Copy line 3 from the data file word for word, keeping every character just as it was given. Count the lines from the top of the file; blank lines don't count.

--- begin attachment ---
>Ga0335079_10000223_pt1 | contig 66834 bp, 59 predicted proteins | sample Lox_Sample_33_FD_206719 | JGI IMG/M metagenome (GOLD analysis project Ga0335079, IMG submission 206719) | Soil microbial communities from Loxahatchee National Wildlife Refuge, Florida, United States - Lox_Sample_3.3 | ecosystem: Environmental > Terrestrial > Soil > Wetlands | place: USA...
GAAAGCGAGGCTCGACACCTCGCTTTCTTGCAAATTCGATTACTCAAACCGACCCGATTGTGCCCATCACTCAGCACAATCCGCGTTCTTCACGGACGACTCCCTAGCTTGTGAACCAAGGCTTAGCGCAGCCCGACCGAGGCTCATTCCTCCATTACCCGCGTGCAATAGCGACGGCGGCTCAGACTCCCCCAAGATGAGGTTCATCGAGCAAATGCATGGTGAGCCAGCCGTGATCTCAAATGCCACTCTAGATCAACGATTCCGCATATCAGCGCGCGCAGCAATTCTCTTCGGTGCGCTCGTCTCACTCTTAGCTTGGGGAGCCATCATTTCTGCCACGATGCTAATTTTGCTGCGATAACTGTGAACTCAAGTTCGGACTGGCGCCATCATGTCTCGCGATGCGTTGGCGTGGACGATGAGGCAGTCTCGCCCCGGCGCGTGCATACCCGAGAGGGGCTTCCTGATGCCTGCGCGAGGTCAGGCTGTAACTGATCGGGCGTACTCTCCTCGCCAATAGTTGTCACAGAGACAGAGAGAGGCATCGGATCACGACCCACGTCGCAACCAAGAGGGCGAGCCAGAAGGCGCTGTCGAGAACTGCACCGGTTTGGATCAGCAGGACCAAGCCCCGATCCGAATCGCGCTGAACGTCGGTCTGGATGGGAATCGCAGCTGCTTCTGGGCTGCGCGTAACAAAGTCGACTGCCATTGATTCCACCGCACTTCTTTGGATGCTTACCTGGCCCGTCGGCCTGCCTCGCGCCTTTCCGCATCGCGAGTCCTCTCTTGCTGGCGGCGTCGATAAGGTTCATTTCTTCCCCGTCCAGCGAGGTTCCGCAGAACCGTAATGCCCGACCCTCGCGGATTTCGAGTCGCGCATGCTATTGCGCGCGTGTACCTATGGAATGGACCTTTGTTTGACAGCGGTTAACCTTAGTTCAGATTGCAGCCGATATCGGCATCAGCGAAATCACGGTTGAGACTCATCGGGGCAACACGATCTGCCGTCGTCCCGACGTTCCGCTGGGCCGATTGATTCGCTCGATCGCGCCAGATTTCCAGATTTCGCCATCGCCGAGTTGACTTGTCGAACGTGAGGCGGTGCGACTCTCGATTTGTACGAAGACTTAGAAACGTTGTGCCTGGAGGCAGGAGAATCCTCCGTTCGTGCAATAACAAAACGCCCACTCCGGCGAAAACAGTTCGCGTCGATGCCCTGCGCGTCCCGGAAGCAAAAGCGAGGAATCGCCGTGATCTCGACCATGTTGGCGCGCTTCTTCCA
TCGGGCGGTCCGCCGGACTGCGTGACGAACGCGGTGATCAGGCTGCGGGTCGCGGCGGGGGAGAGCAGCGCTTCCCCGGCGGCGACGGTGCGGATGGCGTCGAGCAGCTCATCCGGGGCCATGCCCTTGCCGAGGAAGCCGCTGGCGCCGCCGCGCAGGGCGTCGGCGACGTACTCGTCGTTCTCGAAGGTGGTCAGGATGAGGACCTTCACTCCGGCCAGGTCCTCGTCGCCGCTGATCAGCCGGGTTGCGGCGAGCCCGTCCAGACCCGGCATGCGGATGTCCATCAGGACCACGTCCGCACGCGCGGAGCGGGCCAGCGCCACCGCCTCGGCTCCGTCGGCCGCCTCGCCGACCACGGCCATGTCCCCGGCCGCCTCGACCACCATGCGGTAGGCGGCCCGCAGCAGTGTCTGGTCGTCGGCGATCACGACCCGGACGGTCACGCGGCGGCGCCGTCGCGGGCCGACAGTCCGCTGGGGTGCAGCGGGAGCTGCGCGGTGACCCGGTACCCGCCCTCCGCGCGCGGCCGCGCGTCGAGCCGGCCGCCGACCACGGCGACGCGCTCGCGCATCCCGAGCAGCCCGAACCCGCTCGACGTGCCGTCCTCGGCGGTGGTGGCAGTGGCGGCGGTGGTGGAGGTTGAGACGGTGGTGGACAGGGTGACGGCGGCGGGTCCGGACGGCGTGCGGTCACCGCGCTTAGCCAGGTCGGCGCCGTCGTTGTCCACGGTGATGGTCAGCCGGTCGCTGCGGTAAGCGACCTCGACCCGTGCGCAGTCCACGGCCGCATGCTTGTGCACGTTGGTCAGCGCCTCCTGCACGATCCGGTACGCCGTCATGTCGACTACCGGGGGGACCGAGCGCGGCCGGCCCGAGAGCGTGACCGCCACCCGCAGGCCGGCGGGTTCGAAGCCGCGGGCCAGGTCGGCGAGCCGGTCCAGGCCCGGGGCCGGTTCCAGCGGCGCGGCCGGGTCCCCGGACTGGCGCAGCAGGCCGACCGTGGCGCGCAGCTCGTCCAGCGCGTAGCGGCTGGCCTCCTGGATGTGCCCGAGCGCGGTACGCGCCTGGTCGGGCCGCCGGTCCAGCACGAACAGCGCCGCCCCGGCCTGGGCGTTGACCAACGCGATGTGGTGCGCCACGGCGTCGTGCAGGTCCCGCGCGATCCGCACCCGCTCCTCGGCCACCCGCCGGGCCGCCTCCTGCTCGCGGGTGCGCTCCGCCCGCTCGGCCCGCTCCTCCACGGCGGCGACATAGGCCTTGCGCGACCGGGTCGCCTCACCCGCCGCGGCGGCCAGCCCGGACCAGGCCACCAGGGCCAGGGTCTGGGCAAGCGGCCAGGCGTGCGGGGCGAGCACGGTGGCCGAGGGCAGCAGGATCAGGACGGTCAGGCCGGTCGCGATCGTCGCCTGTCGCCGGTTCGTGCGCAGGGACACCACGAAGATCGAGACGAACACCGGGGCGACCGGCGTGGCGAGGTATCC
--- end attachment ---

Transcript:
TCGGGCGGTCCGCCGGACTGCGTGACGAACGCGGTGATCAGGCTGCGGGTCGCGGCGGGGGAGAGCAGCGCTTCCCCGGCGGCGACGGTGCGGATGGCGTCGAGCAGCTCATCCGGGGCCATGCCCTTGCCGAGGAAGCCGCTGGCGCCGCCGCGCAGGGCGTCGGCGACGTACTCGTCGTTCTCGAAGGTGGTCAGGATGAGGACCTTCACTCCGGCCAGGTCCTCGTCGCCGCTGATCAGCCGGGTTGCGGCGAGCCCGTCCAGACCCGGCATGCGGATGTCCATCAGGACCACGTCCGCACGCGCGGAGCGGGCCAGCGCCACCGCCTCGGCTCCGTCGGCCGCCTCGCCGACCACGGCCATGTCCCCGGCCGCCTCGACCACCATGCGGTAGGCGGCCCGCAGCAGTGTCTGGTCGTCGGCGATCACGACCCGGACGGTCACGCGGCGGCGCCGTCGCGGGCCGACAGTCCGCTGGGGTGCAGCGGGAGCTGCGCGGTGACCCGGTACCCGCCCTCCGCGCGCGGCCGCGCGTCGAGCCGGCCGCCGACCACGGCGACGCGCTCGCGCATCCCGAGCAGCCCGAACCCGCTCGACGTGCCGTCCTCGGCGGTGGTGGCAGTGGCGGCGGTGGTGGAGGTTGAGACGGTGGTGGACAGGGTGACGGCGGCGGGTCCGGACGGCGTGCGGTCACCGCGCTTAGCCAGGTCGGCGCCGTCGTTGTCCACGGTGATGGTCAGCCGGTCGCTGCGGTAAGCGACCTCGACCCGTGCGCAGTCCACGGCCGCATGCTTGTGCACGTTGGTCAGCGCCTCCTGCACGATCCGGTACGCCGTCATGTCGACTACCGGGGGGACCGAGCGCGGCCGGCCCGAGAGCGTGACCGCCACCCGCAGGCCGGCGGGTTCGAAGCCGCGGGCCAGGTCGGCGAGCCGGTCCAGGCCCGGGGCCGGTTCCAGCGGCGCGGCCGGGTCCCCGGACTGGCGCAGCAGGCCGACCGTGGCGCGCAGCTCGTCCAGCGCGTAGCGGCTGGCCTCCTGGATGTGCCCGAGCGCGGTACGCGCCTGGTCGGGCCGCCGGTCCAGCACGAACAGCGCCGCCCCGGCCTGGGCGTTGACCAACGCGATGTGGTGCGCCACGGCGTCGTGCAGGTCCCGCGCGATCCGCACCCGCTCCTCGGCCACCCGCCGGGCCGCCTCCTGCTCGCGGGTGCGCTCCGCCCGCTCGGCCCGCTCCTCCACGGCGGCGACATAGGCCTTGCGCGACCGGGTCGCCTCACCCGCCGCGGCGGCCAGCCCGGACCAGGCCACCAGGGCCAGGGTCTGGGCAAGCGGCCAGGCGTGCGGGGCGAGCACGGTGGCCGAGGGCAGCAGGATCAGGACGGTCAGGCCGGTCGCGATCGTCGCCTGTCGCCGGTTCGTGCGCAGGGACACCACGAAGATCGAGACGAACACCGGGGCGACCGGCGTGGCGAGGTATCC